Night Hike AAR

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  • This topic has 31 replies, 13 voices, and was last updated 1 year ago by Robert. This post has been viewed 202 times
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    • #106650
      JohnnyMac
      Participant

        This past weekend I had the opportunity to do a short night hike with a fellow alumni. The purpose of the outing was to get some practice moving around with our PVS14 setups.

        Conditions: 75-80F, dropping to 62F with strong rain and intense lightning. 0% lume. Trail was a wide section of access road.

        Both of us were running PVS14’s from Robert. I had mine mounted on a high cut ballistic helmet, my partner had his mounted on a crye nightcap. Interestingly enough, we spent some time chatting, waiting for nightfall, and my fellow alumni was talking about vision differences between eyes. I didn’t think much of it, but when it was time to set off on the hike, I immediately noticed vision trouble. It had been about 7-8 months since the last time I ran my PVS14 (shame on me), without any issues in the past. It took an immense amount of effort to get my left eye focusing properly (yes, the PVS14 diopter was adjusted correctly). I’ll be making an appt. with an eye doc. The moral here is just because you’ve never had any eye problems running night vision, doesn’t mean you won’t!

        Terrain: The spot we chose was selected specifically for it being easy. The trail was mostly east/west, along a mountain ridge. We initially planned to go east, but couldn’t find the trail east at the intersection of our access trail and the actual trail. We ended up stumbling through a boulder patch during our search (common in our area, sometimes they can be expansive), moving on all fours at a few points, in near total darkness…was interesting. Moving east, we periodically passed radio towers, but eventually came to a fenced in tower with intense IR floodlights. It was daylight bright for ~40m around the site, enough to cast sharp silhouettes! We had no idea what it was about, and the trail ran right into the lit area, so we decided to just turn around and head back.

        Weather: 5 minutes into the hike, a heavy downpour and intense lightning storm started and didn’t let up the entire time we were out. When we started the hike, it was probably 75-80F, but by the time we were done, it was low 60’s and we were soaked. As we were moving, I didn’t really feel the need to put on my rain gear, but as we were finishing up, I could notice that my bare arms were just cold enough to make my grip feel sluggish. For the evening’s task, it was irrelevant, but on a patrol, I probably would have put on my rain jacket sooner. I would not want to be fumbling through mag changes with sluggish hands, if possible.

        Personal Gear Notes:
        -A properly balanced helmet/cap makes all the difference. I recently adjusted my counterweight for better balance and it was great.
        -Make sure you are super comfortable with all mount adjustments. We tried switching my NVG to my right eye to see if it was better and fumbled with the adjustments.
        -I swear by Tactical Distributor Neptune Pants. They were dry within 1 hr of getting out of the rain.
        -I had a streamlight sidewinder compact (IR, red, blue, white). It’s low power is great for a quick halt to check a map or something up close.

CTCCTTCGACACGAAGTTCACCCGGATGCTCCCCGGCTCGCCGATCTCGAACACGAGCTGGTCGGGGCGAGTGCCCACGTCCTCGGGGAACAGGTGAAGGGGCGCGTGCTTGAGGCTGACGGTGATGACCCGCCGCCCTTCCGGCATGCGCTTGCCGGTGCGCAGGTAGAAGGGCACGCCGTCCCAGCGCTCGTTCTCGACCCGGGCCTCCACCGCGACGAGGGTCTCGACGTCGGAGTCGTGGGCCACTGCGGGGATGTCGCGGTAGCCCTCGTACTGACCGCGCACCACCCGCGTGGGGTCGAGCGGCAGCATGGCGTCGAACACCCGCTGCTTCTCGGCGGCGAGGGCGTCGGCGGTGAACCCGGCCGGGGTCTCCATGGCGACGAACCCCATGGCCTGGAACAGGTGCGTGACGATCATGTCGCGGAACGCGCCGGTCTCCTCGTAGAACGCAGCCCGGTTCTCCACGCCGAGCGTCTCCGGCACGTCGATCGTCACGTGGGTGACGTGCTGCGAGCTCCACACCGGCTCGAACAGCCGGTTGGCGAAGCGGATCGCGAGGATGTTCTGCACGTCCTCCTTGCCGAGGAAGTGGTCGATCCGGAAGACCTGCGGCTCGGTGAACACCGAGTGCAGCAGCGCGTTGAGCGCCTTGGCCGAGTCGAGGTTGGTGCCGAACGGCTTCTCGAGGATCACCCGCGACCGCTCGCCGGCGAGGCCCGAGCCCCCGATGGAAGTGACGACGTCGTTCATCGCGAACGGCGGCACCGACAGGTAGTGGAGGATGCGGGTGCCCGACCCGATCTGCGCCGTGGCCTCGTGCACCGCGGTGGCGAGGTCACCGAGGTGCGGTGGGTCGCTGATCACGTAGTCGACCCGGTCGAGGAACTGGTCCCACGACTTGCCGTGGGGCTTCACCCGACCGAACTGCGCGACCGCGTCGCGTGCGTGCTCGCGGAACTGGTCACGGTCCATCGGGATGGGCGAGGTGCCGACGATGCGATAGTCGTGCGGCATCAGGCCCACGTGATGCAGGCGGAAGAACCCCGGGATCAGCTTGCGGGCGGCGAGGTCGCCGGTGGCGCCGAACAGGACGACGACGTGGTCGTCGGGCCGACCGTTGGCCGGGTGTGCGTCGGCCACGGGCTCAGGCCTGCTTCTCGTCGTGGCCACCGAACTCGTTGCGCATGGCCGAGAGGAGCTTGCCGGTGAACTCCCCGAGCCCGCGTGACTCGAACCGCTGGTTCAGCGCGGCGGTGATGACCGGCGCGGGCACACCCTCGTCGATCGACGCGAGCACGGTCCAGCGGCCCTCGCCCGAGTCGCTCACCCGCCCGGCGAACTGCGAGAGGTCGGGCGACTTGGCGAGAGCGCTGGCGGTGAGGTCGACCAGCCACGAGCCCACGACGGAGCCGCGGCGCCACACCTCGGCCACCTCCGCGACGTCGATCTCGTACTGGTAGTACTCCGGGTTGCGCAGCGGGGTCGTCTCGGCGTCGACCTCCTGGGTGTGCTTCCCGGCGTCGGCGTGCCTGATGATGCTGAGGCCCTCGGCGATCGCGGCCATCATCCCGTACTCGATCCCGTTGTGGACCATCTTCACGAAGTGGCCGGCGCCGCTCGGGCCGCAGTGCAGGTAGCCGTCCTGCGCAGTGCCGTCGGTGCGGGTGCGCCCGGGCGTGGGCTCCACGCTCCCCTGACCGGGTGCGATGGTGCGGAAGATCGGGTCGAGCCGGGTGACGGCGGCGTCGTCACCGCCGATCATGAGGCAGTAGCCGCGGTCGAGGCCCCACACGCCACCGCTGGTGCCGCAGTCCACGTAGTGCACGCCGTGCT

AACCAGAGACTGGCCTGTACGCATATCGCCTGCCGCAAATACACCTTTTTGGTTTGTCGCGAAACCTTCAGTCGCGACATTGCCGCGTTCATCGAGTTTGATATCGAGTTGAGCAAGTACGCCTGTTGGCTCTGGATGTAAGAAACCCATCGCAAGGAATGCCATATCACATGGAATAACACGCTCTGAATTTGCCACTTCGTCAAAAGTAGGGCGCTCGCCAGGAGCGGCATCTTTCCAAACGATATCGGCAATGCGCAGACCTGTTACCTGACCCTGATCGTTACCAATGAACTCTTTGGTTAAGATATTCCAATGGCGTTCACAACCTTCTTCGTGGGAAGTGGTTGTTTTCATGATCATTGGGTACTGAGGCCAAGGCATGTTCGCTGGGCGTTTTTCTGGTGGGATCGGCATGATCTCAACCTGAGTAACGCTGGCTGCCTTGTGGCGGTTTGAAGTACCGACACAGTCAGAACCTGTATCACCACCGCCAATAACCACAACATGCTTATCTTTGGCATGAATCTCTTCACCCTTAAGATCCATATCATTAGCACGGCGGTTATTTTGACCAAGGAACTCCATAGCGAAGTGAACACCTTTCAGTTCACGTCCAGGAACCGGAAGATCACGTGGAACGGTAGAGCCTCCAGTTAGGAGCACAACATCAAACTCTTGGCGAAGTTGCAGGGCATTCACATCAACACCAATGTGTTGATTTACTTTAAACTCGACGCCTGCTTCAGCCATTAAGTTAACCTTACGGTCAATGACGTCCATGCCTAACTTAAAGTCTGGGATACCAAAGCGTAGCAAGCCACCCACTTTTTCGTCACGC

-Garmin foretrex, which is a great piece of gear, can’t be seen through night vision without using the bright backlight. If anyone knows of a different way to do it, let me know.

        Overall, it was a great experience, and I look forward to working out some of the kinks from this trip on the next one.

        The main lesson here is the need to routinely get out with your NVGs. It’s a skill, like any other, that has to be maintained.

      • #106651
        Joe (G.W.N.S.)
        Moderator

          This is outstanding training that needs to be a routine part of your life.

          Operating at night is a perishable skill and there is a mental comfort component. You need to be comfortable in darkness this only comes from actual nighttime experience.

          Remember this applies to not just NODS, but movement with your natural vision.

          As JohnnyMac discovered this includes all manipulations of your chosen NODS, whether a bad eye day, change in vision, or possible injury. You must be able to adjust NODS to either eye in darkness by feel. Stuff happens!

          Not a component of this training evolution, but can you navigate your home in total darkness? Again this isn’t just about movement, but contingencies. If you are home alone and became vision impaired due to injury or whatever, can you get to first aid gear? Can you dial a phone for help and are familiar with keypad of available phones?

          Something else when getting out in your AO is the valuable source of Intelligence. You maybe surprised to learn of the number of IR lighting sources that are out there.

          Great Thread! :good:

        • #106652
          JohnnyMac
          Participant

            Stuff happens!

            I would even go so far as to say “stuff happening” makes for a better learning experience (as long as you aren’t developing training scars).

            You need to be comfortable in darkness

            I’ve heard this before, is it common to not be comfortable? As a kid we would frequently play outside in the dark, so I might be biased.

          • #106653
            trailman
            Participant

              Terrain: The spot we chose was selected specifically for it being easy. The trail was mostly east/west, along a mountain ridge. Periodically, we passed radio towers, but eventually came to a fenced in tower with intense IR floodlights. It was daylight bright for ~40m around the site, enough to cast sharp silhouttes! We had no idea what it was about, and the trail ran right into the lit area, so we decided to just turn around and head back.

              At the antenna sites we have for the county emergency services we have cameras with IR illuminators. Keeps track of the copper grounding wire thieves.

            • #106654
              Joe (G.W.N.S.)
              Moderator

                I would even go so far as to say “stuff happening” makes for a better learning experience (as long as you aren’t developing training scars).